Nightmares about November


September 25, 1994|By KEVIN THOMAS

I had a dream the other day.

Some people dream about romance, or conjure up ghoulish monsters that symbolize unconscious fears.

I have nightmares about politics.

This particular one centered on the prospect that Republican Ellen R. Sauerbrey becomes governor, while at the same time Democrat Susan B. Gray becomes Howard County executive.

If you can imagine such a thing, you can understand what an unnerving fantasy this was, particularly because of its distinct possibilities.

Like most dreams, this was a mix of the known and the unknown. It went something like this (wake yourself up at anytime):

On inauguration day, Ms. Sauerbrey decrees a 6 percent cut in personal income tax for state residents, the first in a series of cuts that will shrink the personal income tax by 24 percent in four years.

State agency heads, sensing the inevitable, begin planning across-the-board cuts in services to the elderly, the poor, the butcher, the baker, the candlestick maker.

News of the impending loss in services reaches county offices and ultimately the citizenry, who decry that the ax would fall their way.

Back in Annapolis, Mrs. Sauerbrey is ensconced in the governor's mansion, where she would be enjoying her plush surroundings but for the pesky phones that keep ringing.

"It's starting to sound like an angry mob out there," Mrs. Sauerbrey says to an aide. "We'd better do something."

"Well," the aide replies, "We've sort of boxed ourselves in. We promised to lower the income tax without laying off state employees.

"In fact, somebody," he says, casting a knowing glance at the governor, "promised employees a 3 percent cost-of-living increase. That means we have no choice but to cut services, which means that the counties will be forced to pay for some services on their own, which will mean higher property taxes.

"Well," says Mrs. Sauerbrey, "I've kept my promise."

Back home in Howard County, County Executive Susan Gray is kicking out the final treacherous developer.

By now, the county has a somewhat less rosy reputation in the business community. Road projects that might have served new subdivisions are put on hold. Tax revenues the county was hoping to gain from commercial development are lagging, while the pressure is on to maintain and even increase services, particularly in education.

Having promised to be more aggressive on controlling growth in the county, Ms. Gray faces her dilemma: Where is the money coming from?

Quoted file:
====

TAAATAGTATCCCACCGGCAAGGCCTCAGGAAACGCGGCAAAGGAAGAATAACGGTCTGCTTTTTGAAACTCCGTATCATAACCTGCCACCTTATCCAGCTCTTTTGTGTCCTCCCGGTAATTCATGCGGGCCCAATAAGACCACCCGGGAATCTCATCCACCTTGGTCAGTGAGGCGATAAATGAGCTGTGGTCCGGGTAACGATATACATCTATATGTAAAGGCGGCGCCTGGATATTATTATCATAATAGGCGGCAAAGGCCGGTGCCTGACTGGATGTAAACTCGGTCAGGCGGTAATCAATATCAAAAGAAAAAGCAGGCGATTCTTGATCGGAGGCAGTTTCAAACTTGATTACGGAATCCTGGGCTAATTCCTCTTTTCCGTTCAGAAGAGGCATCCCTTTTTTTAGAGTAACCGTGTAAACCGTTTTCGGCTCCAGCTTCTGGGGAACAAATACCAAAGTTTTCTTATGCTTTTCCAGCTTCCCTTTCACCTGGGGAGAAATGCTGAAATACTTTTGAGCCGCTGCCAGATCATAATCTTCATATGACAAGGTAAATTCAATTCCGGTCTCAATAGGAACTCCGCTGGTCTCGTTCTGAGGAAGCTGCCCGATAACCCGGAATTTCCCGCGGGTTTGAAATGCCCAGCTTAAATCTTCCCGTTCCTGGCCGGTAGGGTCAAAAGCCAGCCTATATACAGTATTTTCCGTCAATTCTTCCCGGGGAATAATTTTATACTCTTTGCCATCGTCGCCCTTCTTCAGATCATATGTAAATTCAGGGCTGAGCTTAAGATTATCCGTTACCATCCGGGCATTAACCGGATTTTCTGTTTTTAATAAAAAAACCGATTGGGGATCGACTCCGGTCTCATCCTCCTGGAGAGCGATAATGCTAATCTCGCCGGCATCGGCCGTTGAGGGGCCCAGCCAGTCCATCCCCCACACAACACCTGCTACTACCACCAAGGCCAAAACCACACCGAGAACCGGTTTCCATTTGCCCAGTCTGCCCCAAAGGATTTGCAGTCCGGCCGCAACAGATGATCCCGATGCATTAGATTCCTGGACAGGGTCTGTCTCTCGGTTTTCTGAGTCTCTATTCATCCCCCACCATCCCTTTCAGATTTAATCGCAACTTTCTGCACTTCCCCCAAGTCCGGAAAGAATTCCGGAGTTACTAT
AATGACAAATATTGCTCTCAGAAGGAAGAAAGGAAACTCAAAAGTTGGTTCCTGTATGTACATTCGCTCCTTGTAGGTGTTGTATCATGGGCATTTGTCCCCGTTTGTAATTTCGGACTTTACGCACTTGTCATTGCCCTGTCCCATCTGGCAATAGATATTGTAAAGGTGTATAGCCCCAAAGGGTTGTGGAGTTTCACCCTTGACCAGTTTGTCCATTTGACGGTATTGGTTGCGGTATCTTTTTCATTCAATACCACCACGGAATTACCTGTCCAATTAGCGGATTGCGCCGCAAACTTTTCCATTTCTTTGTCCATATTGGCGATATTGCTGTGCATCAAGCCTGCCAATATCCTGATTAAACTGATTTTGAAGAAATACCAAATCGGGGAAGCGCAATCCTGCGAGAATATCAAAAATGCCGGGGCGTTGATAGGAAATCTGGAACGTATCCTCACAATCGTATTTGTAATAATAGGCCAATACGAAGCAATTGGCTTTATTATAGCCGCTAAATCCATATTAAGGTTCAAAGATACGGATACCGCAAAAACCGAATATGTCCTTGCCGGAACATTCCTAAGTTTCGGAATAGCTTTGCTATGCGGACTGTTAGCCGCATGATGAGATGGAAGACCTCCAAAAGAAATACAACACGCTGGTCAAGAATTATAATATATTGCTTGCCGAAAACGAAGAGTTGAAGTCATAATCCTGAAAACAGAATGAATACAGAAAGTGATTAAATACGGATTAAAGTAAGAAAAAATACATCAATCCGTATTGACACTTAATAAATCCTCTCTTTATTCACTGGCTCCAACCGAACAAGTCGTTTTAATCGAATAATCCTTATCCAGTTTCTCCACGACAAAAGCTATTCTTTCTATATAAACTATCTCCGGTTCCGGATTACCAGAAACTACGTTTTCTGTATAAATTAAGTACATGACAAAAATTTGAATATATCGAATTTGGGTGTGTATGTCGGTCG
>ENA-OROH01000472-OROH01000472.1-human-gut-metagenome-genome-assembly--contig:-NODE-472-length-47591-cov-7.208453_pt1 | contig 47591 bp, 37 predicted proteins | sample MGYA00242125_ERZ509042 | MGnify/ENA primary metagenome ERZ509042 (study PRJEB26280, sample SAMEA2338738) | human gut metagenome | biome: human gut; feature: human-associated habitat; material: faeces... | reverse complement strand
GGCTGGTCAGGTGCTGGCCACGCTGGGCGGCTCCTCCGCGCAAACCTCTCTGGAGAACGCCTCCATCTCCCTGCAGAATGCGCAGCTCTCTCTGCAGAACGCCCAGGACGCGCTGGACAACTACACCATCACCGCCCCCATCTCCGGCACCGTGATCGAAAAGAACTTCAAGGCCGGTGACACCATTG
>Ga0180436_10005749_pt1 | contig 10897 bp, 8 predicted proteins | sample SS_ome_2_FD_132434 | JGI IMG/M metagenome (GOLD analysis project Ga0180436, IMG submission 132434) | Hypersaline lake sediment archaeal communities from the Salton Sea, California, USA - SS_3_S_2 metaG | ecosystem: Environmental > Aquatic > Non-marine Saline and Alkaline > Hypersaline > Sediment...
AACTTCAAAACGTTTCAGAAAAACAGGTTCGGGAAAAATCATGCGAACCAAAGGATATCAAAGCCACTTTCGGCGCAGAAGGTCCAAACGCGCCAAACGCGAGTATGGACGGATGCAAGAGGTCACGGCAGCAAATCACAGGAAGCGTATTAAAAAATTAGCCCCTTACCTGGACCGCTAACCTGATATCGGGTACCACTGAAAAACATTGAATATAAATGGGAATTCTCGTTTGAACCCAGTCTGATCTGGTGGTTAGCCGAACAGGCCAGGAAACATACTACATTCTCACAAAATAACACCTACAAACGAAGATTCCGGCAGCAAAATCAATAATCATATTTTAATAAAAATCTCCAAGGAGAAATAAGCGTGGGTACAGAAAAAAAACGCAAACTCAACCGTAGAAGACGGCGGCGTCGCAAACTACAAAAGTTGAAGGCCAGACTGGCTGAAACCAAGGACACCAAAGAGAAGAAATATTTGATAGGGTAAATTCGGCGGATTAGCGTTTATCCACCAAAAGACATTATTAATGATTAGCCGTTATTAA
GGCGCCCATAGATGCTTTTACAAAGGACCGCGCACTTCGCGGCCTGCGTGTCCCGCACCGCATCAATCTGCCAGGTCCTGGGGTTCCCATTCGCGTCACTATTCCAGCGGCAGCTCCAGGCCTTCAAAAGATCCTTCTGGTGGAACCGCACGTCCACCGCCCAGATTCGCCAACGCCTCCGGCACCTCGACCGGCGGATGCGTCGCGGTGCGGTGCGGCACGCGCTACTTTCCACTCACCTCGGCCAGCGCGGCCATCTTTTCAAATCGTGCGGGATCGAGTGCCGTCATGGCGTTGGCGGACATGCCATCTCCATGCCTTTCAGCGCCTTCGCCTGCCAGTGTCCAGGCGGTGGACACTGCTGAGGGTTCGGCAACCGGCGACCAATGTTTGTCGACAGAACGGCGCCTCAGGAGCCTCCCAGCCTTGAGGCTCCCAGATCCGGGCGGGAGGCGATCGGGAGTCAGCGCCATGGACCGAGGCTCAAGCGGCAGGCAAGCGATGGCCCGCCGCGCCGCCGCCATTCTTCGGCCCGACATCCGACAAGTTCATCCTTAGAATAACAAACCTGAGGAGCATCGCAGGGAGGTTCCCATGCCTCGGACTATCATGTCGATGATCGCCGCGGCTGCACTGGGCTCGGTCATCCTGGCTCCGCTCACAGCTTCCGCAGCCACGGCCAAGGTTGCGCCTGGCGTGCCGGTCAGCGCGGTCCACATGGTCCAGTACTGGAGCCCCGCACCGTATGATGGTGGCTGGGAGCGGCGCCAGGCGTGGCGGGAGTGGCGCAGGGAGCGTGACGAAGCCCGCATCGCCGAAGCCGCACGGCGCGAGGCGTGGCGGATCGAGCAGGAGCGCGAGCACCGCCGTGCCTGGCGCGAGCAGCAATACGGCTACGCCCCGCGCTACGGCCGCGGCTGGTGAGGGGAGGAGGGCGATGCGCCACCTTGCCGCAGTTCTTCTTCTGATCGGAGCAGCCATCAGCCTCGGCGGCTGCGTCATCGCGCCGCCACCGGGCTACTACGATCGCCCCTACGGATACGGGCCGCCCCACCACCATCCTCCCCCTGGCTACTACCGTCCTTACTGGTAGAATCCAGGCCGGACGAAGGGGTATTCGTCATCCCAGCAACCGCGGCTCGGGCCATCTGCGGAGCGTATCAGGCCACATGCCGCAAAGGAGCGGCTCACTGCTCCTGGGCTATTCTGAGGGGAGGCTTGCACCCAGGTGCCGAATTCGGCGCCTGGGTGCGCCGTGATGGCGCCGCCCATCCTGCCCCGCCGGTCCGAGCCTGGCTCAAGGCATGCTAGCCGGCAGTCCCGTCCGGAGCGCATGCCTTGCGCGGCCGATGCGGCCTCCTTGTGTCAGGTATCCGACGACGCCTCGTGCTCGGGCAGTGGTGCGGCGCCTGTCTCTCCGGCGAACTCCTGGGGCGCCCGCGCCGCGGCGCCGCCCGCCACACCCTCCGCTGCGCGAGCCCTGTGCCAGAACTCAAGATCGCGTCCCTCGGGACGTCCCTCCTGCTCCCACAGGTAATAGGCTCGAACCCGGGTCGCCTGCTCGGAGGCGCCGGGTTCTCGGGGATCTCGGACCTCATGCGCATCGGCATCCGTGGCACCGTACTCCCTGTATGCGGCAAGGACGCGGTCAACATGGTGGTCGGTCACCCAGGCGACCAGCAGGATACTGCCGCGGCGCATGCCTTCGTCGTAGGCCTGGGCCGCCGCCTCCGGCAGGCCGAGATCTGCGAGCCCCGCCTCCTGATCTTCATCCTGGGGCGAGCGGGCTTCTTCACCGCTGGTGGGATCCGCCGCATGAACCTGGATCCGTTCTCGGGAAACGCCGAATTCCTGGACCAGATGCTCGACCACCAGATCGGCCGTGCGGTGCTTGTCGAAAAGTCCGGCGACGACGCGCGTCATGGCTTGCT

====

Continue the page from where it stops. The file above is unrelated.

tTC Ms. Sauerbrey, similarly disposed to radical policy-making but a staunch member of the opposing party, is not at home when Ms. Gray comes to call.

"What to do?" Ms. Gray wonders.

She assembles a task force and three options emerge:

* Abandon her campaign pledge, call it a "Helen Bentley-style conversion" and put an "Open For Business" sign in front of the county office building.

* Raise property taxes and risk the wrath of citizens, who have barely had a chance to spend the extra dollars they received from Mrs. Sauerbrey's income tax break.

* Cut the county budget, particularly the school system's, which is logical, of course, because it's one of the best in the state so it could probably stand some belt-tightening.

In a dark corner, one aide turns to the other, and dryly quips, " 'Can-do government' at work."

This is usually about where I wake up in a cold sweat. The prospect of finding out what Ms. Gray ultimately does is tempting, but not enough to endure the fright.

It will be interesting to see, in the cold reality of everyday life, how Ms. Gray proposes to accomplish her goals, especially if the governor's office would be occupied by Ms. Sauerbrey.

There's a symmetry about government. If residents want a high level of service, money to pay for it must come from somewhere. Ms. Gray wants to ratchet down the growth that comes from development. How, then, does she intend to make up the difference?

I'm waiting for the answers. Then, I might be able to get on dreaming about romance or monsters.

Kevin Thomas is The Baltimore Sun's editorial writer in Howard County.

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